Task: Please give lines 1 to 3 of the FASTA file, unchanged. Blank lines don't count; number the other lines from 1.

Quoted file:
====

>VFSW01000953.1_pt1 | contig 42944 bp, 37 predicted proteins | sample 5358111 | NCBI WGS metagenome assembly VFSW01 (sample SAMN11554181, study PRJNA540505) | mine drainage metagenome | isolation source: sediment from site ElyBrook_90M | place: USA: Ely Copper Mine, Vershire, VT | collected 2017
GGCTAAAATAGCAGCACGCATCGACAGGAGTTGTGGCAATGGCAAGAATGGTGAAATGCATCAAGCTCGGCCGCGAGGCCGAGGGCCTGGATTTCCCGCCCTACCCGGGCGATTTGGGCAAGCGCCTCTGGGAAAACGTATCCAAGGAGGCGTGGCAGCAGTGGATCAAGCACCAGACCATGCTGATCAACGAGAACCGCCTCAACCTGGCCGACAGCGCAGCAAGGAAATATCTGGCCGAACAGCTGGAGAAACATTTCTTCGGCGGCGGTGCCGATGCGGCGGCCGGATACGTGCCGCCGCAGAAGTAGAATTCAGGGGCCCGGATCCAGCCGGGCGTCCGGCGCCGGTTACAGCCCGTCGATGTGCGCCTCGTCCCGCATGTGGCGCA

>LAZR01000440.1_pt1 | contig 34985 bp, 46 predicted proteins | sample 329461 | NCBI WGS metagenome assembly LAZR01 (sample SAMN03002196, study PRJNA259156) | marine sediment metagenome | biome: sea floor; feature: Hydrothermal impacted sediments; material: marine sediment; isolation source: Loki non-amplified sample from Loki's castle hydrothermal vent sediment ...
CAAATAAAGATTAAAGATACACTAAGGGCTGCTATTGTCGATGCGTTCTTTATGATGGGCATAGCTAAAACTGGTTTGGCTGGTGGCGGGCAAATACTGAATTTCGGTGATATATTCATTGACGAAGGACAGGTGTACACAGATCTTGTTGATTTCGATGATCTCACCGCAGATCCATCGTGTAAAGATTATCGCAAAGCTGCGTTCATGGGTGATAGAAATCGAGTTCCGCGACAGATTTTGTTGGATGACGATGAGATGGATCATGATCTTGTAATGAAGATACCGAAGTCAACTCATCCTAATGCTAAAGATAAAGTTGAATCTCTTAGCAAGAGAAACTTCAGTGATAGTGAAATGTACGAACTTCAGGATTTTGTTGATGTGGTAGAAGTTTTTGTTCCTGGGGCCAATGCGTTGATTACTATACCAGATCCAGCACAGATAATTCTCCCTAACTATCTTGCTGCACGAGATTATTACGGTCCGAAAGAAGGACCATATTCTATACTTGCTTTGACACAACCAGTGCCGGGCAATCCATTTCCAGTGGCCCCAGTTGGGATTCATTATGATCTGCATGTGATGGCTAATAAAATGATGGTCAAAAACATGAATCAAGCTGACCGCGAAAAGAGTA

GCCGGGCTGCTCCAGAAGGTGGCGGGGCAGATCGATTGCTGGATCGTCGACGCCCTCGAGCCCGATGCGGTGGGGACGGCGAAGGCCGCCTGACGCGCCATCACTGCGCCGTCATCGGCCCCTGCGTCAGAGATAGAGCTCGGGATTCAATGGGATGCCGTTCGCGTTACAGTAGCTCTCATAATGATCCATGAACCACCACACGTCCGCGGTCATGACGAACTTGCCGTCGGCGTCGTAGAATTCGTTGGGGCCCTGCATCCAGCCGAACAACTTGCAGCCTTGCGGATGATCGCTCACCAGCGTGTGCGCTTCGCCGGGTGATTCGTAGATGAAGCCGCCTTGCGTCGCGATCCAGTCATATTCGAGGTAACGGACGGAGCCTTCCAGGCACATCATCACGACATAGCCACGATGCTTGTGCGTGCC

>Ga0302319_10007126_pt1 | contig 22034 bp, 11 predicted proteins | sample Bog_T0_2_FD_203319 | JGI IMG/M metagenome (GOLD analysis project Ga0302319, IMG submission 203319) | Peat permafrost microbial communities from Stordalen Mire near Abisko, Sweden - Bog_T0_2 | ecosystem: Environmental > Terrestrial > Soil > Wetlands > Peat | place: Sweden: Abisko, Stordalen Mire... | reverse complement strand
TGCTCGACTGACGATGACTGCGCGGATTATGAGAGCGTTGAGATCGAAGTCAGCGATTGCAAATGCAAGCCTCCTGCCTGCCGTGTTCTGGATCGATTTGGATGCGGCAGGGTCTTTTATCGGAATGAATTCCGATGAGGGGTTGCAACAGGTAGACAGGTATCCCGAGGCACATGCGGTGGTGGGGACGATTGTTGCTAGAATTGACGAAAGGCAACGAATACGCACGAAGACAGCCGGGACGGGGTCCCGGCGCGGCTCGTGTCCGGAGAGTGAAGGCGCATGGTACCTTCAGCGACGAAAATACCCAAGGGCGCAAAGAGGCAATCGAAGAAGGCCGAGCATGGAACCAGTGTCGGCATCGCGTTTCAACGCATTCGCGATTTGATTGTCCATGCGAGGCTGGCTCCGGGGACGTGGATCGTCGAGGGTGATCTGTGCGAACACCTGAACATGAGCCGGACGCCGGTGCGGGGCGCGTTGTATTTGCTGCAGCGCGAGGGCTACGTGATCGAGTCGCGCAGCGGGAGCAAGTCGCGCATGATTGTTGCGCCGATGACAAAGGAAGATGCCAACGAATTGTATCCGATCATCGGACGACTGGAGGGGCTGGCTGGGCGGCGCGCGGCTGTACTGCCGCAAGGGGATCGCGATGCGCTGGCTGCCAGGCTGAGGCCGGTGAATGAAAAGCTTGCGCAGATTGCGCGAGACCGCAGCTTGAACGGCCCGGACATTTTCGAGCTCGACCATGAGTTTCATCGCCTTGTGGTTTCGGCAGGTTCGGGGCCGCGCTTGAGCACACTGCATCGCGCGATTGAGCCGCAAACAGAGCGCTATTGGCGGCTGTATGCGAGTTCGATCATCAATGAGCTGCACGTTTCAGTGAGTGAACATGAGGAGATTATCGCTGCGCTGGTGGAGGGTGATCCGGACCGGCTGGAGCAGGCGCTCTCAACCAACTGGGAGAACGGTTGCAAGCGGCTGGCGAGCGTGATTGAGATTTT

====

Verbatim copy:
>VFSW01000953.1_pt1 | contig 42944 bp, 37 predicted proteins | sample 5358111 | NCBI WGS metagenome assembly VFSW01 (sample SAMN11554181, study PRJNA540505) | mine drainage metagenome | isolation source: sediment from site ElyBrook_90M | place: USA: Ely Copper Mine, Vershire, VT | collected 2017
GGCTAAAATAGCAGCACGCATCGACAGGAGTTGTGGCAATGGCAAGAATGGTGAAATGCATCAAGCTCGGCCGCGAGGCCGAGGGCCTGGATTTCCCGCCCTACCCGGGCGATTTGGGCAAGCGCCTCTGGGAAAACGTATCCAAGGAGGCGTGGCAGCAGTGGATCAAGCACCAGACCATGCTGATCAACGAGAACCGCCTCAACCTGGCCGACAGCGCAGCAAGGAAATATCTGGCCGAACAGCTGGAGAAACATTTCTTCGGCGGCGGTGCCGATGCGGCGGCCGGATACGTGCCGCCGCAGAAGTAGAATTCAGGGGCCCGGATCCAGCCGGGCGTCCGGCGCCGGTTACAGCCCGTCGATGTGCGCCTCGTCCCGCATGTGGCGCA

>LAZR01000440.1_pt1 | contig 34985 bp, 46 predicted proteins | sample 329461 | NCBI WGS metagenome assembly LAZR01 (sample SAMN03002196, study PRJNA259156) | marine sediment metagenome | biome: sea floor; feature: Hydrothermal impacted sediments; material: marine sediment; isolation source: Loki non-amplified sample from Loki's castle hydrothermal vent sediment ...